The Link Between Personal Values and Frequency of Drinking Depends on Cultural Values: A Cross-Level Interaction Approach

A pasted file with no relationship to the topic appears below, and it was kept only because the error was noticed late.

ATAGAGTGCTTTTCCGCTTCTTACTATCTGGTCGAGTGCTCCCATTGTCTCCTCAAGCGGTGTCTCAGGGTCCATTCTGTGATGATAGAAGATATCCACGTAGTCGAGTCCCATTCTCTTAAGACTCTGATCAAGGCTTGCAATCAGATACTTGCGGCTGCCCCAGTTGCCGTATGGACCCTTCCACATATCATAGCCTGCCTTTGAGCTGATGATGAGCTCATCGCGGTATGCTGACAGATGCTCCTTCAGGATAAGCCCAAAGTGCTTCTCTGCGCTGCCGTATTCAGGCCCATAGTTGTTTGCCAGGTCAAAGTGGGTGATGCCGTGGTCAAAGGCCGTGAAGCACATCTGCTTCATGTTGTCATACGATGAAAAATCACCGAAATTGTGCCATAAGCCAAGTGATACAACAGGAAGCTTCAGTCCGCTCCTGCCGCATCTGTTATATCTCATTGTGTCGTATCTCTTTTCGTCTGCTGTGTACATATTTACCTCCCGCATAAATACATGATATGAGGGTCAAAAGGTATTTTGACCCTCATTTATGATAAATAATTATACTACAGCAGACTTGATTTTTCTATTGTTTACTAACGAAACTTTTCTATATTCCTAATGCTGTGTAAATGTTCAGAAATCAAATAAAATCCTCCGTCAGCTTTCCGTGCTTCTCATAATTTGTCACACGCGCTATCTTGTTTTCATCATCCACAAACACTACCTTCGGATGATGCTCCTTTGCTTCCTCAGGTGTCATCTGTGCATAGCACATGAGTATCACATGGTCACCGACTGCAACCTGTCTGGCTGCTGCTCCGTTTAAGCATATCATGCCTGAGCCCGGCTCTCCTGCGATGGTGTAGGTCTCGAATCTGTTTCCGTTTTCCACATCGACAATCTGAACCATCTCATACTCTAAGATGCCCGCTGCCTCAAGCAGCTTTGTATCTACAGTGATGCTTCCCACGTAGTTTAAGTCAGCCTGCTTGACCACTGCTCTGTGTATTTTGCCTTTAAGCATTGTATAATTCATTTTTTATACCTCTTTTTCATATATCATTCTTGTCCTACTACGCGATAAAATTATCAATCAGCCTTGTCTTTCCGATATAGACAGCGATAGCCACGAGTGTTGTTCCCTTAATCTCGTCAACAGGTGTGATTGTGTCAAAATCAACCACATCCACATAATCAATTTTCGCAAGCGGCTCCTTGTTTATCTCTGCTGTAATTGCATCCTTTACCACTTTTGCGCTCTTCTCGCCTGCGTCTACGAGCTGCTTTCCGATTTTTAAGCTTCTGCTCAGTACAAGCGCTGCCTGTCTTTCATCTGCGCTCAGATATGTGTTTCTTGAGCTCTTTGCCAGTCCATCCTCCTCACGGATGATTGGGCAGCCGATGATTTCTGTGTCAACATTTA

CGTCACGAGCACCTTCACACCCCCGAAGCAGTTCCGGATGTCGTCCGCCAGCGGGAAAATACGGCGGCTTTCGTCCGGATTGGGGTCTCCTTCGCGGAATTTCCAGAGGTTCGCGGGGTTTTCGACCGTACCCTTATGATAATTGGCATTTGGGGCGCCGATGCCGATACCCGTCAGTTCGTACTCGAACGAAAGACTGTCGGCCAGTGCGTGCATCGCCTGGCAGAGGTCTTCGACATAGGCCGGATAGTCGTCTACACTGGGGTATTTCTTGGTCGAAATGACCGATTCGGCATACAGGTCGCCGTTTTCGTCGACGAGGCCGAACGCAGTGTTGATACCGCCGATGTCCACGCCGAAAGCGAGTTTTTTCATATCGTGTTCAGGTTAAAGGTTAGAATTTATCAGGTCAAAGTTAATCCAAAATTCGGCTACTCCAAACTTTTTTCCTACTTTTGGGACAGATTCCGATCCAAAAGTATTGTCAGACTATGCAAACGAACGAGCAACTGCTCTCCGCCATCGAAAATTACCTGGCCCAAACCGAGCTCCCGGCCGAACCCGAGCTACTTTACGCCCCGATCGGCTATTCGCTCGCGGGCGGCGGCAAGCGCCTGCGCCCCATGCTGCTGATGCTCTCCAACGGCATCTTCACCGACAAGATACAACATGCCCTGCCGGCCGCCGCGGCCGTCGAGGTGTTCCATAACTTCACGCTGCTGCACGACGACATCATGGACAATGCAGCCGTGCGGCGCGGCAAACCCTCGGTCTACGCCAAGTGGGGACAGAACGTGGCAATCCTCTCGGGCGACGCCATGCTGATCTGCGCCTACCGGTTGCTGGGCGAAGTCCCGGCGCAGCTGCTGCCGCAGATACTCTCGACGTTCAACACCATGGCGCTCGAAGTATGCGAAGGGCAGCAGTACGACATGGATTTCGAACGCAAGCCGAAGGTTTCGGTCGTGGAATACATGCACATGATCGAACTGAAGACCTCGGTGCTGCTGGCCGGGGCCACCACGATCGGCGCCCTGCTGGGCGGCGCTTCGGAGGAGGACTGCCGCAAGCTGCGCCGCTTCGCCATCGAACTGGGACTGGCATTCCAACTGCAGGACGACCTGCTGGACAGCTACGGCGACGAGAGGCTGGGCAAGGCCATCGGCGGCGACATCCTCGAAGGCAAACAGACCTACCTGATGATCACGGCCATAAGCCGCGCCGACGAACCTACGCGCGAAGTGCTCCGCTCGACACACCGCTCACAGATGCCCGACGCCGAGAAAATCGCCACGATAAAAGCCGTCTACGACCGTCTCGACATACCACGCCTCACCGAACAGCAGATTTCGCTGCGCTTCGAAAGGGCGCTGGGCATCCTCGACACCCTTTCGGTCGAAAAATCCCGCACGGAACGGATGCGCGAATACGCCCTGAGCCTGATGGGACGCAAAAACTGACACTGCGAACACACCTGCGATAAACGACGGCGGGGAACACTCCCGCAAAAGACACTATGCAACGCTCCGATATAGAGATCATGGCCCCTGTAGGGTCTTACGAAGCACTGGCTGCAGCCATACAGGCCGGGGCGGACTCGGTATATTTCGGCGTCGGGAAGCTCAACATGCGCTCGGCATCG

The increasing availability of large cross-national datasets enables researchers to integrate micro and macro levels of relations between human values and behavior. Particularly interesting are interactions between personal and cultural levels which can demonstrate to what extent a specific behavior is affected by individual values and cultural context. In this study, we aimed to shed light on this issue by analyzing data on basic values and drinking behavior from 21 national representative samples of the European Social Survey (2014). The results of multilevel regressions showed that country-level effects of Openness to Change (vs. Conservation) or Self-Transcendence (vs. Self-Enhancement) were not significantly related to frequency of drinking. As expected, individual-level Openness to Change (vs. Conservation) was consistently positively related to drinking frequency, whereas Self-Transcendence (vs. Self-Enhancement) was not. Contrary to our hypothesis, there was a positive association between personal Self-Transcendence (vs. Self-Enhancement) values and frequency of drinking in countries putting higher importance on extrinsic motivations (i.e., Conservation or Self-Enhancement values), while this link was less positive or even negative in countries valuing intrinsic motivations (i.e., Openness to Change or Self-Transcendence values). Moreover, a marginally significant interaction between individual- and country-level Openness to Change (vs. Conservation) values supported the same counter-intuitive result. These findings challenge the widespread idea that more conservative societies attenuate the link between personal values and behavior. In contrast, self-affirmation and cultural rewards theories, as well as culture-specific value instantiations, may explain these results. This study shows that the value-behavior link differs across cultures, yet in a more complex way than was assumed so far. This opens up new possibilities for research on values and behavior in a cross-cultural context.